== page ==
If you have 5 minutes, you can get a reasonable idea about your personality type here:
I'm a strong INTP. Each of the four categories have two choices, so
there are 2\^4 = 16 different profiles or personality types (see graphic
below). You'll fall into one of those sixteen and will pretty much be
that for the rest of your life - that is who you are. While it can be
useful to know your own type, it is probably more valuable to know that
of your teammates and companions - and use it to leverage the strengths
that each brings to the table.
Since each of the four categories defines a "preference", you'll
probably find that you have some tendencies described by both choices.
However, if you really think seriously and honestly thru the
questions, you'll find one more strongly defines your comfort
zone and/or typical mode of operation when given a choice and the
freedom do as you please. Note that you might associate negative
meaning to the descriptors: "introvert" and "judger". They don't mean
shy and critical/mean in this context, so focus on the introspective
questions in each category, rather than the one word descriptors.
For me, the E/I category was more of a toss up. But I'm a strong NTP. Scott McNealy and Albert Einstein
are/were INTPs too. It turns out that most Architects fall into
this profile type as well.. That's good, I guess, because I'm an
IT Architect. The role and personality seem to match and I love what I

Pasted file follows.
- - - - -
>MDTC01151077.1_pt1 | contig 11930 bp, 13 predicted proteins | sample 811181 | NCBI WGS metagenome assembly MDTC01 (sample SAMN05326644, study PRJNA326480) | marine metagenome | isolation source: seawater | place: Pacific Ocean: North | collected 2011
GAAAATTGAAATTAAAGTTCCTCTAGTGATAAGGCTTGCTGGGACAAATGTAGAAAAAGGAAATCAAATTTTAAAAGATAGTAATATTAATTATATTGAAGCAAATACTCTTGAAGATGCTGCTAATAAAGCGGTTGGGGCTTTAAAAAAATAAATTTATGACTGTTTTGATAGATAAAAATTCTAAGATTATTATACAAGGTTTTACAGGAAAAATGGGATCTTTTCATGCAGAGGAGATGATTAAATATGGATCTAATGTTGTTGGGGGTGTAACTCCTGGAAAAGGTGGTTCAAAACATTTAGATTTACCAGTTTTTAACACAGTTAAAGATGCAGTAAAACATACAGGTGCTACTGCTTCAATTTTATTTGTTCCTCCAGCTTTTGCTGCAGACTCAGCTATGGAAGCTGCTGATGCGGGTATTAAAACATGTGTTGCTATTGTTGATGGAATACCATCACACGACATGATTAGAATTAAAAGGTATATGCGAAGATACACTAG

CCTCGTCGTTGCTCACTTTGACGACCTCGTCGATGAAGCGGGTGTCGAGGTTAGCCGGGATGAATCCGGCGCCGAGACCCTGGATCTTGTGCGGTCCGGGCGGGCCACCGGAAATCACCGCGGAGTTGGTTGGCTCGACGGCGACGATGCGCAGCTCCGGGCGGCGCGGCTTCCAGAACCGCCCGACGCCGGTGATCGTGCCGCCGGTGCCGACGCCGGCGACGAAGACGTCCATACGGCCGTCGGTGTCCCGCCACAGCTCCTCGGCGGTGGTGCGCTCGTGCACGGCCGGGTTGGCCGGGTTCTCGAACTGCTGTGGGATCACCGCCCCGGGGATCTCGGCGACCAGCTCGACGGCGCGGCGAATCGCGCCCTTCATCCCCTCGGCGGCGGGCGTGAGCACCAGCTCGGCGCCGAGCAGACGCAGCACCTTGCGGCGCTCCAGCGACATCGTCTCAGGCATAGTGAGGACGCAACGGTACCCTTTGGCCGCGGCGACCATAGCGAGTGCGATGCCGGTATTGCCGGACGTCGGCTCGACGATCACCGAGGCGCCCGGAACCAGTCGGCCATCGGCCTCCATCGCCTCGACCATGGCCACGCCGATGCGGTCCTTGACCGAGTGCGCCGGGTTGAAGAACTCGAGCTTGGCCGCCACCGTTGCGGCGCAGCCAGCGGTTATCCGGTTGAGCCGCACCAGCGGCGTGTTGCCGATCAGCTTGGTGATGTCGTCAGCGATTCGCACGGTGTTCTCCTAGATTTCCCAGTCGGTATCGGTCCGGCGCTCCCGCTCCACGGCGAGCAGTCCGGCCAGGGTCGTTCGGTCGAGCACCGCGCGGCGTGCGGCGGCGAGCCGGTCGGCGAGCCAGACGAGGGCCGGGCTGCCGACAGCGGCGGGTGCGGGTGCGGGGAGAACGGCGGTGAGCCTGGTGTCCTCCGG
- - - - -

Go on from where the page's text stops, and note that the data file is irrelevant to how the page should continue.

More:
do. But as I suggest below, diversity is healthy.
As an INTP, I tend to listen more than I talk, and then think before
talking. I tend to look at the possibilities and big picture, and
then figure out how to get there in interesting and creative ways. I am
fact/truth based and am concerned with efficiency and forward progress
more so than sensitivity or political correctness. I enjoy coming up
with creative solutions and starting the process (architecting) more
than I enjoy closure (implementing). And along the way, the "NT" in
me enjoys a good debate about the best approaches and the
logic that supports the decisions.
However, one of the benefits of knowing your own "type" is to
explore possible challenges and how others might help complete the
team. An INTP often spends too much time talking/thinking about what
can be, and can be light on filling in enough of the details. We tend
to over think and analyze.. always considering new options and
optimizations, sometimes not executing promptly against the time line
as desired by an "SJ" type (eg: a Project Manager). A "P" types
get their max adrenaline rush and surge of productivity when the
drop dead time is at hand.... whereas the "J" type maps out a
step-by-step plan and manages to that (fixed) schedule.
Clearly, there is an advantage to a team that consists of a diversity of types.
I just completed the first 1.5 hours of the Facilitated Mentoring
program that initiates a mentor/mentee relationship at Sun. I'm the
mentor. My mentee is an ISFJ - almost my polar opposite. This should be
a rich/rewarding experience for both of us. I highly recommend it.